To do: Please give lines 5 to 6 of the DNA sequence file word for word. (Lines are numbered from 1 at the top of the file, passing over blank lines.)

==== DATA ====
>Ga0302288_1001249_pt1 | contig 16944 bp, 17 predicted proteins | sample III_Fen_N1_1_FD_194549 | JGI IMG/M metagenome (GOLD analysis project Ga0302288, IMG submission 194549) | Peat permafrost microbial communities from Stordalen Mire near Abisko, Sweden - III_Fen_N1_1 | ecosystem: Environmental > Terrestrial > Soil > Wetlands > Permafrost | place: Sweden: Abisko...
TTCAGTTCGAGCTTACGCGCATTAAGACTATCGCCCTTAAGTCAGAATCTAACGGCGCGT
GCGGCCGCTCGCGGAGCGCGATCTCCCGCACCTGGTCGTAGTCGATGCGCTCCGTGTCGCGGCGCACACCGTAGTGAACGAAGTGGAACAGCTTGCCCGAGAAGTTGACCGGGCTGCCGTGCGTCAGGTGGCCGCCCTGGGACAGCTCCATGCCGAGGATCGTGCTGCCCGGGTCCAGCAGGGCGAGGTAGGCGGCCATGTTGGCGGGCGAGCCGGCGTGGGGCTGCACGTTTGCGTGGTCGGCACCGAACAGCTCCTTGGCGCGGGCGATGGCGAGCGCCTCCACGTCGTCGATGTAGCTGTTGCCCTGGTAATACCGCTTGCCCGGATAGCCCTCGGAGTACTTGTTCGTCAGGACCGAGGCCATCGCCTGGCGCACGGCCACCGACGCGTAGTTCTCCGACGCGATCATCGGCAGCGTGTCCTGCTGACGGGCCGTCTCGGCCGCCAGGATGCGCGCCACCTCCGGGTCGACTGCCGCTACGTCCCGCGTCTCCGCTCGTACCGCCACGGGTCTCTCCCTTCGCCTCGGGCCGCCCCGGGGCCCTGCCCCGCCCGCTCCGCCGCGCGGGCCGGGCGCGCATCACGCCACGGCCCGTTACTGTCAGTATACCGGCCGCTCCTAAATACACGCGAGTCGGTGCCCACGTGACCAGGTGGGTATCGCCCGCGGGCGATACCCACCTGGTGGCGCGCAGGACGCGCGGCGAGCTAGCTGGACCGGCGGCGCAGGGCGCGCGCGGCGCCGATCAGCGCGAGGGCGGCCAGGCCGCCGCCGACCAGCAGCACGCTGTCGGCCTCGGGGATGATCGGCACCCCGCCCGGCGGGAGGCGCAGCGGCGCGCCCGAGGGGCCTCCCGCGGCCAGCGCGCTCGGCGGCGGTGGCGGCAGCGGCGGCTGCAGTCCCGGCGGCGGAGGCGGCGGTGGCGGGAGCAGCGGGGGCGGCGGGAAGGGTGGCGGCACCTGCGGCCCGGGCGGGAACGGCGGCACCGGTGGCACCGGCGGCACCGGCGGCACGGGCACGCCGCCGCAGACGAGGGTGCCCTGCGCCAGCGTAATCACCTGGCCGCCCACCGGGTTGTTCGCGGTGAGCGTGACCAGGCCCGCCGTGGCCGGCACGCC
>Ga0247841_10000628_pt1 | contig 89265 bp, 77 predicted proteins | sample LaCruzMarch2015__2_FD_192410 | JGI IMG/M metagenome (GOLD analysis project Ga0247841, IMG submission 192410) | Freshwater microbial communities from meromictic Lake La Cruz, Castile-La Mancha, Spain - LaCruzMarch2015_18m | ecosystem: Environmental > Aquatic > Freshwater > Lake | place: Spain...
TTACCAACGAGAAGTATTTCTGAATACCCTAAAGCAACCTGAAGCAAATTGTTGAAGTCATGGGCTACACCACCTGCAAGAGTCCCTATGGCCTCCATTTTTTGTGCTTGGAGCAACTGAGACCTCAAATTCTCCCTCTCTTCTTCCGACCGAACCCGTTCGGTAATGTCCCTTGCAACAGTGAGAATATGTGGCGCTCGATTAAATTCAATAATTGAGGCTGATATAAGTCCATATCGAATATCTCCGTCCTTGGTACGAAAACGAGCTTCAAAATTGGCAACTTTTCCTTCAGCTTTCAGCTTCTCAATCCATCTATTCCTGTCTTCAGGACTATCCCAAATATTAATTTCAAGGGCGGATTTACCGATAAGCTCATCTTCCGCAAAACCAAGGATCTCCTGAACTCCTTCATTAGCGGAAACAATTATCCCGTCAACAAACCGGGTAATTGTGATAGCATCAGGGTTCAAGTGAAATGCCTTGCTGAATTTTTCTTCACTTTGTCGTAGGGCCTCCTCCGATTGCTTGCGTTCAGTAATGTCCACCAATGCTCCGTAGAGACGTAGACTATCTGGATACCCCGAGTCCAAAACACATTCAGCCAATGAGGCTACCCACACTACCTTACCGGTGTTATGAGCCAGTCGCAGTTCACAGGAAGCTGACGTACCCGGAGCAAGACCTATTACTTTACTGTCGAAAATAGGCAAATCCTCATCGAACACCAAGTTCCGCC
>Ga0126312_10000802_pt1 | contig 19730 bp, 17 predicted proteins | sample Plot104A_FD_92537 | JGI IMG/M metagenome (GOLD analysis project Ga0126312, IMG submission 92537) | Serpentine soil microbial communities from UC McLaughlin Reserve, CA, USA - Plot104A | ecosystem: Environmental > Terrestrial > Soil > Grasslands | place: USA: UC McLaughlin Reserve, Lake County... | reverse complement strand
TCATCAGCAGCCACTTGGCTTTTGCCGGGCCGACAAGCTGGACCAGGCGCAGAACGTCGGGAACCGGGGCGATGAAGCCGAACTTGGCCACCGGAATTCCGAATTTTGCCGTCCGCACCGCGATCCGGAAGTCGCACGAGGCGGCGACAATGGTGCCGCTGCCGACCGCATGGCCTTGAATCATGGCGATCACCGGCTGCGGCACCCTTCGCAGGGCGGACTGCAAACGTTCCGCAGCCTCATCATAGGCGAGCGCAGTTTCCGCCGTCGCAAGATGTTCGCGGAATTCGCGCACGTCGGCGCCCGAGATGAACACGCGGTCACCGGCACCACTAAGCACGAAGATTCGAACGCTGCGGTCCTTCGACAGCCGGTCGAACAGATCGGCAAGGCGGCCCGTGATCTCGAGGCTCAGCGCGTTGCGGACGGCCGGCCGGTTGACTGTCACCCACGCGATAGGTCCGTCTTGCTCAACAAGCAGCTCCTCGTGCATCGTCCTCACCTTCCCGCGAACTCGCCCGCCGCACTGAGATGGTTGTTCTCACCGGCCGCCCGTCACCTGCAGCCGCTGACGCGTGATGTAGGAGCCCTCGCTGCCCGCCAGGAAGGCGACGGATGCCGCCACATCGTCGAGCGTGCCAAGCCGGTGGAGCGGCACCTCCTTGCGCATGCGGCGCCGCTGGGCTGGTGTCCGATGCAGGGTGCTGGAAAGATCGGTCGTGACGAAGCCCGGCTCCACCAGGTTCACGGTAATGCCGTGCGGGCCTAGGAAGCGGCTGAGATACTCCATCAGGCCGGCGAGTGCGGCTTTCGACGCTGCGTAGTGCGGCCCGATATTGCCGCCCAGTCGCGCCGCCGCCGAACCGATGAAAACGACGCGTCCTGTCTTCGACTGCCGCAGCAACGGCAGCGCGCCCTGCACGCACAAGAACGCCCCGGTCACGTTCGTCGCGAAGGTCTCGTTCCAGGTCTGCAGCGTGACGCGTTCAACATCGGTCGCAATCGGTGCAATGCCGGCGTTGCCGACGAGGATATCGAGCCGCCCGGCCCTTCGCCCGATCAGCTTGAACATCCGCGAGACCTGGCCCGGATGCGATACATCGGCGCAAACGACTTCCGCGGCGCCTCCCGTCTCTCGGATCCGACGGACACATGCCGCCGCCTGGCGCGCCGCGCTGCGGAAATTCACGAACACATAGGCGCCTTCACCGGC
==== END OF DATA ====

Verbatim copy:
TTACCAACGAGAAGTATTTCTGAATACCCTAAAGCAACCTGAAGCAAATTGTTGAAGTCATGGGCTACACCACCTGCAAGAGTCCCTATGGCCTCCATTTTTTGTGCTTGGAGCAACTGAGACCTCAAATTCTCCCTCTCTTCTTCCGACCGAACCCGTTCGGTAATGTCCCTTGCAACAGTGAGAATATGTGGCGCTCGATTAAATTCAATAATTGAGGCTGATATAAGTCCATATCGAATATCTCCGTCCTTGGTACGAAAACGAGCTTCAAAATTGGCAACTTTTCCTTCAGCTTTCAGCTTCTCAATCCATCTATTCCTGTCTTCAGGACTATCCCAAATATTAATTTCAAGGGCGGATTTACCGATAAGCTCATCTTCCGCAAAACCAAGGATCTCCTGAACTCCTTCATTAGCGGAAACAATTATCCCGTCAACAAACCGGGTAATTGTGATAGCATCAGGGTTCAAGTGAAATGCCTTGCTGAATTTTTCTTCACTTTGTCGTAGGGCCTCCTCCGATTGCTTGCGTTCAGTAATGTCCACCAATGCTCCGTAGAGACGTAGACTATCTGGATACCCCGAGTCCAAAACACATTCAGCCAATGAGGCTACCCACACTACCTTACCGGTGTTATGAGCCAGTCGCAGTTCACAGGAAGCTGACGTACCCGGAGCAAGACCTATTACTTTACTGTCGAAAATAGGCAAATCCTCATCGAACACCAAGTTCCGCC
>Ga0126312_10000802_pt1 | contig 19730 bp, 17 predicted proteins | sample Plot104A_FD_92537 | JGI IMG/M metagenome (GOLD analysis project Ga0126312, IMG submission 92537) | Serpentine soil microbial communities from UC McLaughlin Reserve, CA, USA - Plot104A | ecosystem: Environmental > Terrestrial > Soil > Grasslands | place: USA: UC McLaughlin Reserve, Lake County... | reverse complement strand